Times change, and you have to change with them, even when the changes are dumb.
Something you may notice in the following 2015 feature on Taylor Swift is that I never describe what she looks like or how she was dressed, even though I almost always do that with any celebrity I cover. Around the same time my piece was published in GQ, two other high-profile articles on fee male pop stars ran in The New York Times: a Nicki Minaj feature by Vanessa Grigoriadis and a reported magazine essay on Rihanna by Miranda July. Grigoriadis noted that Minaj has"a shockingly beautiful and complex facej with a wide, high forehead[and] dark, almond-shaped eyes." July literally describes sniffing her own blouse hours after the interview in order to relish the remnant scent of Rihanna's perfume. These are visceral, vivid details. They're excellent details. But I would no longer write anything close to those passages, assuming the person I was profiling was female. If I did, it would be reframed as creepy misogyny and proof that I didn't take the woman seriously as an artist. It would derail everything else about the story. It would become the story.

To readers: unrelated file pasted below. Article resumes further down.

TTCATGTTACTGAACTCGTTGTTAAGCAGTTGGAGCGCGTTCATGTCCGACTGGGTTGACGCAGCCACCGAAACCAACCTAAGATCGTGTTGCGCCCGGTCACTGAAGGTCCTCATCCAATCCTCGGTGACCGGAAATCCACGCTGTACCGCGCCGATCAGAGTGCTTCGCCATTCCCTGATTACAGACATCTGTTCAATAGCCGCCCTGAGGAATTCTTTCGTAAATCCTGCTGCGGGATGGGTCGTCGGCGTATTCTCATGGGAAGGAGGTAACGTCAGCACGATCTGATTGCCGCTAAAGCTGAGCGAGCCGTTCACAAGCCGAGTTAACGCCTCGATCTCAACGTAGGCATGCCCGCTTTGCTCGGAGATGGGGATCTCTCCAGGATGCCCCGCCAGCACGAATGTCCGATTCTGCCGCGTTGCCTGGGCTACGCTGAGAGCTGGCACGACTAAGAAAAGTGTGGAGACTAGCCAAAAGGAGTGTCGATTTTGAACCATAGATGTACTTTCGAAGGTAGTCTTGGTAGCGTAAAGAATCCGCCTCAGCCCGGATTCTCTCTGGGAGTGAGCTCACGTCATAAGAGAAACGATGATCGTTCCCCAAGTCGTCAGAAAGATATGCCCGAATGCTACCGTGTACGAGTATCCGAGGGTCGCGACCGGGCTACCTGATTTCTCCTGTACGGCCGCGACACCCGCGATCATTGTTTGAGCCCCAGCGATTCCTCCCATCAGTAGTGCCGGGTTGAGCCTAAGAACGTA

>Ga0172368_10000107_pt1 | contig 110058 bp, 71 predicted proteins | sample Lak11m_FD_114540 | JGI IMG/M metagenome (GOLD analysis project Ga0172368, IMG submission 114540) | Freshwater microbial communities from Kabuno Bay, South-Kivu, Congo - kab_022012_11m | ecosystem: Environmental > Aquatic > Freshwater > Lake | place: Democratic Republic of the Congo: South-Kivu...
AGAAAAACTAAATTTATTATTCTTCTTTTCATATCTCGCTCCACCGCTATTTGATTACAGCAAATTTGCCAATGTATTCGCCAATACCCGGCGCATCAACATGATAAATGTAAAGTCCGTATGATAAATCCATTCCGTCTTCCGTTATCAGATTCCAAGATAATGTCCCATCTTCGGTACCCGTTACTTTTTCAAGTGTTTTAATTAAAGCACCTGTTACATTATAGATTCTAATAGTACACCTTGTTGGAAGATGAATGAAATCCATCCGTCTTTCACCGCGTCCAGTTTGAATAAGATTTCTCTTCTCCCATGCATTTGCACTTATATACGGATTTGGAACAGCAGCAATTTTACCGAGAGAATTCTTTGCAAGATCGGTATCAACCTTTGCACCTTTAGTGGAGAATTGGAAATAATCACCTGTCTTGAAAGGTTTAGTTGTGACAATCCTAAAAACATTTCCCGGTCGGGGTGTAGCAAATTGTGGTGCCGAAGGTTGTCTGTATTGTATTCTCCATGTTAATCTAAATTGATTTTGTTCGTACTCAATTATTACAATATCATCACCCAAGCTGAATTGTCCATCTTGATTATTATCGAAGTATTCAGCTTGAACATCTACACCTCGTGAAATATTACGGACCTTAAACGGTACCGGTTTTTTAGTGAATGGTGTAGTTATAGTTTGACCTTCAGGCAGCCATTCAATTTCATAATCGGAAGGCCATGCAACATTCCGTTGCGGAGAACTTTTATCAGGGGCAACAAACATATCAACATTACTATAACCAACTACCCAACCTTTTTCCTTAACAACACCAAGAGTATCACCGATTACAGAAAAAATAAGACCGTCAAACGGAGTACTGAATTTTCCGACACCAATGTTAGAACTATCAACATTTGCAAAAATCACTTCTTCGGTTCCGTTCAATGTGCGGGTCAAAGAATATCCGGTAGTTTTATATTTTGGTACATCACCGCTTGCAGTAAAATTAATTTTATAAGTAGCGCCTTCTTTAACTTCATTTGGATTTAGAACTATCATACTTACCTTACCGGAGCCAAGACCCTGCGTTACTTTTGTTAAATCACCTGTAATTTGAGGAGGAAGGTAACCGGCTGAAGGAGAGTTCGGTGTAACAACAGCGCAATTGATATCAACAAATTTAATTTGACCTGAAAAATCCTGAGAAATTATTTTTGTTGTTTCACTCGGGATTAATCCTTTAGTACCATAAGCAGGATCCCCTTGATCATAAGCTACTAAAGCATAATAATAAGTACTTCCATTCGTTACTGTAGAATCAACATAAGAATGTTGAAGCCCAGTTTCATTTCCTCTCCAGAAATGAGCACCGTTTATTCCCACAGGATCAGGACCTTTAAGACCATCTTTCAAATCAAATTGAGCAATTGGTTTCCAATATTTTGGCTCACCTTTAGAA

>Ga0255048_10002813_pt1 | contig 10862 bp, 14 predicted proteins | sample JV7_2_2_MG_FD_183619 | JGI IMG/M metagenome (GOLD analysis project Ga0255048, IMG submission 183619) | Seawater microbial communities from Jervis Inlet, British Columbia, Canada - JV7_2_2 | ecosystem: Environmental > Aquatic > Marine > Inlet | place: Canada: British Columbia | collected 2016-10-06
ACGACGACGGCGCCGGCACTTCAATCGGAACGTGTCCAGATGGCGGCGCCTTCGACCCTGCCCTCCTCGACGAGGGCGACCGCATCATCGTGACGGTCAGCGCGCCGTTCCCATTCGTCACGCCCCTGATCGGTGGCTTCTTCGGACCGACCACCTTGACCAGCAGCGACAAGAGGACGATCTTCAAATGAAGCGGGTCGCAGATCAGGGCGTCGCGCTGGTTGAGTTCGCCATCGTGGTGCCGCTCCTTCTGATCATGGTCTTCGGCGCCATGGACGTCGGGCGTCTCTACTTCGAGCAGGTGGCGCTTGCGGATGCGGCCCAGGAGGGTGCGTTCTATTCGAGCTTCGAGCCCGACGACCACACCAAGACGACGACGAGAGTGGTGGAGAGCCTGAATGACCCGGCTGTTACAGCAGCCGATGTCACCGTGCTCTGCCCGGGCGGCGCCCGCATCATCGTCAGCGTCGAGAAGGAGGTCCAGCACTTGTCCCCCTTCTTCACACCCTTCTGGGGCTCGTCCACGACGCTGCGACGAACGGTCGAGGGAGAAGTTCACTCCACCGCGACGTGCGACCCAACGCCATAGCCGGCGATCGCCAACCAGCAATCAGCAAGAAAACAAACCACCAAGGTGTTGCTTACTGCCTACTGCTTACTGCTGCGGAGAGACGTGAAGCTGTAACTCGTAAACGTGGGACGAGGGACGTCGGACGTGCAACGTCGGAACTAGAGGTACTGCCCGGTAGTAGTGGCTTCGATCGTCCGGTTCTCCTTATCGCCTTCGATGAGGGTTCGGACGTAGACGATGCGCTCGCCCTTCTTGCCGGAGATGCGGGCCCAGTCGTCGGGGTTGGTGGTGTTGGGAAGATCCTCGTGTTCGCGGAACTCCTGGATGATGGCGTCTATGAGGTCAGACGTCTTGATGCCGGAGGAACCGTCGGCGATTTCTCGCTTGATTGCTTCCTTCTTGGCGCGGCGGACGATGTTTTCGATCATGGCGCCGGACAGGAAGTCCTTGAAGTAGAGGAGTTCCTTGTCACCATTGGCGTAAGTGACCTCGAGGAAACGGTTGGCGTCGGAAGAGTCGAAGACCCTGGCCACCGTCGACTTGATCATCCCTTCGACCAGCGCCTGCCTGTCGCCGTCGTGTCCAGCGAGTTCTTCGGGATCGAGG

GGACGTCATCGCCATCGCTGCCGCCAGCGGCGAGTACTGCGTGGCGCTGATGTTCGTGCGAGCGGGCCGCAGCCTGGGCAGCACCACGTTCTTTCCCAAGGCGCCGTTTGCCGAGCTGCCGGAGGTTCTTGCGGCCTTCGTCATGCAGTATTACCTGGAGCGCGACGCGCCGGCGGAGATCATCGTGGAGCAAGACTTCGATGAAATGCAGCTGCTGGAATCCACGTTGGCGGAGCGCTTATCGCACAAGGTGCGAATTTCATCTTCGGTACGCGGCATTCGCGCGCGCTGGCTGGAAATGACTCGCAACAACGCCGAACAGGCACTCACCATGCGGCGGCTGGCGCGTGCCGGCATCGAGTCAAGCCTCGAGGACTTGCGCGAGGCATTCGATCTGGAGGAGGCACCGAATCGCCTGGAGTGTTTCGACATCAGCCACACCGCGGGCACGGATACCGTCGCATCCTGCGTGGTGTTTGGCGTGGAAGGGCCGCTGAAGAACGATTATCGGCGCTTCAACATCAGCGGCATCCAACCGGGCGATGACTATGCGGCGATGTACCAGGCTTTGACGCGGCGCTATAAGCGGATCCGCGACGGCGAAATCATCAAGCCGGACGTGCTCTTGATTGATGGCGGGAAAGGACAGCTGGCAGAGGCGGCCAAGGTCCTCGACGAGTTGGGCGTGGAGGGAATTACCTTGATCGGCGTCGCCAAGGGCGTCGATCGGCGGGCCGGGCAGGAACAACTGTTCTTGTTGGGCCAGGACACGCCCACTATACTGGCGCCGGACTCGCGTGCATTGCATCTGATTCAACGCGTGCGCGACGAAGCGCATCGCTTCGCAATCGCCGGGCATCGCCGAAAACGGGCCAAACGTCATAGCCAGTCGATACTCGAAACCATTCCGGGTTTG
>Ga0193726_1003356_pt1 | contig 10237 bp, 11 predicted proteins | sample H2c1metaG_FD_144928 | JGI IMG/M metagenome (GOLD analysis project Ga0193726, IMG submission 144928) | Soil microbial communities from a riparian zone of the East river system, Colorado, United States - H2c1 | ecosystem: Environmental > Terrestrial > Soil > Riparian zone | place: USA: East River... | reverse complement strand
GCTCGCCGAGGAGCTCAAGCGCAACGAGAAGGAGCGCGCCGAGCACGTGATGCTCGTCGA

This is part of the reason it's so much easier to write about old white guys: nobody gives a shit how you describe them.